Friday, January 23, 2015

Early Cretaceous belemnite from California

Belemnites are fossil cephalopods (include nautiloids, ammonoids, squids, octopus) that were abundant during the Mesozoic. Belemnites had an internal shell enclosed by the soft body. The shell consisted of a straight, tapering chambered part (phragmocone) that was embedded into the most massive part of the skeleton, the cigar-shaped rostrum or guard.

Some well preserved specimens have been found that show that belemnites had 10 arms (tentacles). Belemnites were fast-moving nektonic (swimmers) carnivores (meat eaters) that resembled squids. The largest belemnites had a total length of approximately 18 cm. Although some hypothetical reconstructions show flattened "hands" at the end of two of their tentacles (as shown above), some well preserved specimens that actually have impressions of the arms (click HERE) show no "hands" (as shown in the commercially available model below).

The geologic time range of belemnites is shown below:

Most belemnite specimens are like the one shown above; only the posterior part (rostrum) of the shell is present.  This is an incomplete rostrum (length 9.3 cm, diameter 2.7 cm) of the belemnite Acroteuthis kernensis Anderson, 1938 from the Hex Formation in the Devils Den District of central California. This formation is of late Early Cretaceous age (i.e., approximately 128 million years old and corresponding to what geologists refer to as the late Barremian Stage of the Early Cretaceous). The rostrum consists of solid, dense calcite (calcium carbonate). It acted as a counterbalance for the heavy head and tentacle areas of the belemnite shell; otherwise, the animal would have swam head down (not a desirable trait for an otherwise streamlined creature).

This is the ventral view of the specimen shown above. The ventral groove (function unknown) is well developed. Not all belemnites shells have a ventral groove.

This sketch shows the alveole, which is where the phragmocone (the chambered part of the shell) fits into the rostrum.  

Alveoles are rare at the Devils Den District locale, but I was able to find this interesting specimen (3.9 cm in total length) that shows the interior of the rostrum with an impression (a negative feature that can hold water) of the alveoli.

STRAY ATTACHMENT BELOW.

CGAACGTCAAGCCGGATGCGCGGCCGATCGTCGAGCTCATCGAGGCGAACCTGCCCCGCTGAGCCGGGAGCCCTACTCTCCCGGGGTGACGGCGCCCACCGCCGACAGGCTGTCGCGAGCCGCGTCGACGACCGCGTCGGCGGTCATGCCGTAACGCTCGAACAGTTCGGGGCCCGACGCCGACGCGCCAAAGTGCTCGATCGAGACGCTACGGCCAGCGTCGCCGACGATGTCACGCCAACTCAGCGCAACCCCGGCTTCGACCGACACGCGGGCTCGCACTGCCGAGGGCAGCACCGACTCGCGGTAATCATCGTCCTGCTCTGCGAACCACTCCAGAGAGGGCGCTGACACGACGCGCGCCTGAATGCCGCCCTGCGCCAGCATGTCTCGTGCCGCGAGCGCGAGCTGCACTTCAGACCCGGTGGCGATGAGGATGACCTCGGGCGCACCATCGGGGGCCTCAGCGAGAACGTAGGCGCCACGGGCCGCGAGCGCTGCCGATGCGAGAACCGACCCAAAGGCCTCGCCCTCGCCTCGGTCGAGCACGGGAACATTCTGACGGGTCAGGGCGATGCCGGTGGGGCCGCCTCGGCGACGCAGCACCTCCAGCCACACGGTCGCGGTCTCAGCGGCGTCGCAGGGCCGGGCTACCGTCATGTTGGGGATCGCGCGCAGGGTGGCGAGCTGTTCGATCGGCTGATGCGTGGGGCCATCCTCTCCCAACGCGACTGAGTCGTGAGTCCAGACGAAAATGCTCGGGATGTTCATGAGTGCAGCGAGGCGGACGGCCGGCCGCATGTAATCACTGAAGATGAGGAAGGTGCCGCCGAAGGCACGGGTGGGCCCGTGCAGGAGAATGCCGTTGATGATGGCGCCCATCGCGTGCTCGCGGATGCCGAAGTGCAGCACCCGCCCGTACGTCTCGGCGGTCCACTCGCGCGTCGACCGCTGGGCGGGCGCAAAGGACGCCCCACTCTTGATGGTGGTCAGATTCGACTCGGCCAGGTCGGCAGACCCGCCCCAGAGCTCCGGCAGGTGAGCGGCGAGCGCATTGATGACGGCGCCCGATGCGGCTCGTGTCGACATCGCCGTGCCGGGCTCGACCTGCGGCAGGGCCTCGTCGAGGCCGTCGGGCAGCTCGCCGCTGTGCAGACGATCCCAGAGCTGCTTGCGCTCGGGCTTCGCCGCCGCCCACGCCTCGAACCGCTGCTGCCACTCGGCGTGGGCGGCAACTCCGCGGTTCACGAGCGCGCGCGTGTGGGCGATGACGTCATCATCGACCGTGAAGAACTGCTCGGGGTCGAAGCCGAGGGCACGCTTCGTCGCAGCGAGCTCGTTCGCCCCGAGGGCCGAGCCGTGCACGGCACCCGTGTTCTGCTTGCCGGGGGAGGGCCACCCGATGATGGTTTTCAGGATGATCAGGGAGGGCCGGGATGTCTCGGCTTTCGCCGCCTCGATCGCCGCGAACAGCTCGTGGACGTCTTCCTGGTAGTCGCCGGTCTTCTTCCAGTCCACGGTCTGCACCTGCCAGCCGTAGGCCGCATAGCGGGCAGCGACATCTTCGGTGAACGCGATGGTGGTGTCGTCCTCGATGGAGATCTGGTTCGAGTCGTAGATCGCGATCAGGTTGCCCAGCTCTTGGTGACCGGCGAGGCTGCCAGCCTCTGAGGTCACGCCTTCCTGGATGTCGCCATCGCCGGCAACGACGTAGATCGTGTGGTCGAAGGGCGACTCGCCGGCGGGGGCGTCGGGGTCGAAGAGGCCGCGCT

This is a cross-section view of the specimen shown above in the first two pictures of Acroteuthis kernensis. You can readily see how the calcite that comprises the rostrum was secreted in successive concentric layers (like tree rings) by the animal. The genus Acroteuthis is restricted to the Early Cretaceous between 140 and 125 million years ago. It has been found mostly in Canada (British Columbia, Yukon, and Northwest Territories), as well as in Greenland, Germany, and Russia. 

Thursday, January 8, 2015

Helicoplacus, an Early Cambrian echinoderm

Helicoplacus gilberti Durham & Caster, 1963

This post concerns a group of very rare fossils called helicoplacoids. They belong to the phylum Echinodermata (i.e., includes starfish, sea urchins, sand dollars, sea cucumbers, etc.). Helicoplacoids, however, do not remotely look like echinoderms. Instead of having fivefold symmetry (= pentaradial or pentameral), they all look like the above-sketched specimen of Helicoplacus gilberti. They are characterized by an oblong body (most are about 3 cm long). Near one end of the body is the spiral food groove that acted like a mouth. Their "skin" was covered in spirals of overlapping calcareous plates, which were not sutured together tightly like on most echinoderms. Many "specimens," therefore, consist of small concentrations of easily disarticulated (scattered) calcareous plates.

Helicoplacoids are the earliest well-studied fossil echinoderm. They are only known from Lower Cambrian strata, around 525 million years ago, and they apparently lasted for 15 m. y.

A nearly complete specimen of Helicoplacus gilberti, 2.8 cm long, from Lower Cambrian strata, White Mountains, California. The food groove area is poorly preserved.

It is currently believed that Helicoplacus was a suspension feeder that lived in burrows in muddy substrate of shallow-marine waters. They might have extended their flexible bodies outward to feed. All the specimens found in the White Mountains of California are in siltstone that has been slightly metamorphosed. Their calcareous plates have been either weathered away or dissolved because only molds of the plates are now present.

Although some fragmental specimens of Helicoplacus are found in a few areas other than the White Mountains of California, the only complete specimens of this genus are found in these mountains.

The above picture shows a small cluster of H. gilberti from Lower Cambrian strata, White Mountains, California. The length of this slab is 8 cm.

This picture shows a large cluster of H. gilberti from the White Mountains. The longest dimension that incorporates all the specimens is 15.5 cm. This is an astonishing slab of specimens, the likes of which have never been shown before. These fragile-looking specimens must have undergone a short distance of post-mortem transport before being concentrated and deposited together.